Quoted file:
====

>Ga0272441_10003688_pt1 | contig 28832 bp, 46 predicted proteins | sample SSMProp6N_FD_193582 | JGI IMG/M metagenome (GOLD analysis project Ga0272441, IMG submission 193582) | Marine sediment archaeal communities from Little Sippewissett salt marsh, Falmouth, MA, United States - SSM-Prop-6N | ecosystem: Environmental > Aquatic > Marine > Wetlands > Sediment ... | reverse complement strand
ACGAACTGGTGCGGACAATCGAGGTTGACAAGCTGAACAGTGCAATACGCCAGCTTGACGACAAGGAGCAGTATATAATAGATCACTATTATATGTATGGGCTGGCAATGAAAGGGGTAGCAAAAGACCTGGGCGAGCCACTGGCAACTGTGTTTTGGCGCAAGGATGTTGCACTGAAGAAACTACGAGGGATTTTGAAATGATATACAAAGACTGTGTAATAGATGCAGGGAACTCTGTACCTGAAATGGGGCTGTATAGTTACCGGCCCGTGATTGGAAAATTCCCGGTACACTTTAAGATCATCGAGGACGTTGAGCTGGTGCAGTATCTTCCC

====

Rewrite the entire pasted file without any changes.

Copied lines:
>Ga0272441_10003688_pt1 | contig 28832 bp, 46 predicted proteins | sample SSMProp6N_FD_193582 | JGI IMG/M metagenome (GOLD analysis project Ga0272441, IMG submission 193582) | Marine sediment archaeal communities from Little Sippewissett salt marsh, Falmouth, MA, United States - SSM-Prop-6N | ecosystem: Environmental > Aquatic > Marine > Wetlands > Sediment ... | reverse complement strand
ACGAACTGGTGCGGACAATCGAGGTTGACAAGCTGAACAGTGCAATACGCCAGCTTGACGACAAGGAGCAGTATATAATAGATCACTATTATATGTATGGGCTGGCAATGAAAGGGGTAGCAAAAGACCTGGGCGAGCCACTGGCAACTGTGTTTTGGCGCAAGGATGTTGCACTGAAGAAACTACGAGGGATTTTGAAATGATATACAAAGACTGTGTAATAGATGCAGGGAACTCTGTACCTGAAATGGGGCTGTATAGTTACCGGCCCGTGATTGGAAAATTCCCGGTACACTTTAAGATCATCGAGGACGTTGAGCTGGTGCAGTATCTTCCC